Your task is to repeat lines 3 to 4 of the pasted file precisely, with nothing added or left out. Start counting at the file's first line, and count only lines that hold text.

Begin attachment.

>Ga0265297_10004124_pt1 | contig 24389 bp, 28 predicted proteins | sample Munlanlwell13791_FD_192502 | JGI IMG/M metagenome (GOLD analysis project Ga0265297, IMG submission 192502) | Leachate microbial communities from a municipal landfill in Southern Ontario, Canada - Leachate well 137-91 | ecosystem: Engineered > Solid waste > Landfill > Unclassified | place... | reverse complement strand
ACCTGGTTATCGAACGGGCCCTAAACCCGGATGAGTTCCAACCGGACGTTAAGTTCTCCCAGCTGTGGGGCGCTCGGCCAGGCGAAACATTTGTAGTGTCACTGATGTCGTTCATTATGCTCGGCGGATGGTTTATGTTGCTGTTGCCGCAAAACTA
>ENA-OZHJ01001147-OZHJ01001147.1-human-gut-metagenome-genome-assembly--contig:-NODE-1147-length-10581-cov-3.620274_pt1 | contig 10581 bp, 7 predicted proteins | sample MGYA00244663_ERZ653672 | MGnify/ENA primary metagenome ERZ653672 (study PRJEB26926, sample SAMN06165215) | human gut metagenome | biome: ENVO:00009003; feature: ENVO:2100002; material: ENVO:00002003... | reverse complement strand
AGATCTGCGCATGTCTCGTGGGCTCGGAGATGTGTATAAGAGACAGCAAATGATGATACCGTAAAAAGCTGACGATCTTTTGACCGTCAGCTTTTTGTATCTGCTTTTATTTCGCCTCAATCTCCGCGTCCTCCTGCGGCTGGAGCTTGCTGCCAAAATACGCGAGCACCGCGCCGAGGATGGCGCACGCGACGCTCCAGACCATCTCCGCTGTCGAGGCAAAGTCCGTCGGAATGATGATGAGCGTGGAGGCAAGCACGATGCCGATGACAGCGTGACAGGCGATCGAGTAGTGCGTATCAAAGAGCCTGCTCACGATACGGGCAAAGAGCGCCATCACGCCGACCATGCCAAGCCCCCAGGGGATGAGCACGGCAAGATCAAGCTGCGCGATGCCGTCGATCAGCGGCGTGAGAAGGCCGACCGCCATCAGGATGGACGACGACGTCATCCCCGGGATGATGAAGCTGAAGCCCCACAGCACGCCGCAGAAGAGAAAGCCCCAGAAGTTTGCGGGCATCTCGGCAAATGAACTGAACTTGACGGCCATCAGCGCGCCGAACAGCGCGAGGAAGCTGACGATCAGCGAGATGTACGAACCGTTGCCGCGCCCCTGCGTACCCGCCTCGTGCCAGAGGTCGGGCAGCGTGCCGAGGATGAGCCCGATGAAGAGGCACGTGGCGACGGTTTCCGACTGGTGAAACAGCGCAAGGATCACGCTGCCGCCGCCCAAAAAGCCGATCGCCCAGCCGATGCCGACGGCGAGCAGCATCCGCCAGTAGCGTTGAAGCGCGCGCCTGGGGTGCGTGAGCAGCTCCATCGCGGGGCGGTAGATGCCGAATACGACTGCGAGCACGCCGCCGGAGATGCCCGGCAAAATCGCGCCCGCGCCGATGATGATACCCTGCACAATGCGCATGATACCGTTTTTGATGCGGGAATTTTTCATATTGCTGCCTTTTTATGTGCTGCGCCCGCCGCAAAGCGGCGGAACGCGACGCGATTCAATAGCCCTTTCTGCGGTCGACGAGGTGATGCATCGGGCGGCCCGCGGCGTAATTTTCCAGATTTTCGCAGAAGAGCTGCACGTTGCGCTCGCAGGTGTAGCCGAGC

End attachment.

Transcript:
>ENA-OZHJ01001147-OZHJ01001147.1-human-gut-metagenome-genome-assembly--contig:-NODE-1147-length-10581-cov-3.620274_pt1 | contig 10581 bp, 7 predicted proteins | sample MGYA00244663_ERZ653672 | MGnify/ENA primary metagenome ERZ653672 (study PRJEB26926, sample SAMN06165215) | human gut metagenome | biome: ENVO:00009003; feature: ENVO:2100002; material: ENVO:00002003... | reverse complement strand
AGATCTGCGCATGTCTCGTGGGCTCGGAGATGTGTATAAGAGACAGCAAATGATGATACCGTAAAAAGCTGACGATCTTTTGACCGTCAGCTTTTTGTATCTGCTTTTATTTCGCCTCAATCTCCGCGTCCTCCTGCGGCTGGAGCTTGCTGCCAAAATACGCGAGCACCGCGCCGAGGATGGCGCACGCGACGCTCCAGACCATCTCCGCTGTCGAGGCAAAGTCCGTCGGAATGATGATGAGCGTGGAGGCAAGCACGATGCCGATGACAGCGTGACAGGCGATCGAGTAGTGCGTATCAAAGAGCCTGCTCACGATACGGGCAAAGAGCGCCATCACGCCGACCATGCCAAGCCCCCAGGGGATGAGCACGGCAAGATCAAGCTGCGCGATGCCGTCGATCAGCGGCGTGAGAAGGCCGACCGCCATCAGGATGGACGACGACGTCATCCCCGGGATGATGAAGCTGAAGCCCCACAGCACGCCGCAGAAGAGAAAGCCCCAGAAGTTTGCGGGCATCTCGGCAAATGAACTGAACTTGACGGCCATCAGCGCGCCGAACAGCGCGAGGAAGCTGACGATCAGCGAGATGTACGAACCGTTGCCGCGCCCCTGCGTACCCGCCTCGTGCCAGAGGTCGGGCAGCGTGCCGAGGATGAGCCCGATGAAGAGGCACGTGGCGACGGTTTCCGACTGGTGAAACAGCGCAAGGATCACGCTGCCGCCGCCCAAAAAGCCGATCGCCCAGCCGATGCCGACGGCGAGCAGCATCCGCCAGTAGCGTTGAAGCGCGCGCCTGGGGTGCGTGAGCAGCTCCATCGCGGGGCGGTAGATGCCGAATACGACTGCGAGCACGCCGCCGGAGATGCCCGGCAAAATCGCGCCCGCGCCGATGATGATACCCTGCACAATGCGCATGATACCGTTTTTGATGCGGGAATTTTTCATATTGCTGCCTTTTTATGTGCTGCGCCCGCCGCAAAGCGGCGGAACGCGACGCGATTCAATAGCCCTTTCTGCGGTCGACGAGGTGATGCATCGGGCGGCCCGCGGCGTAATTTTCCAGATTTTCGCAGAAGAGCTGCACGTTGCGCTCGCAGGTGTAGCCGAGC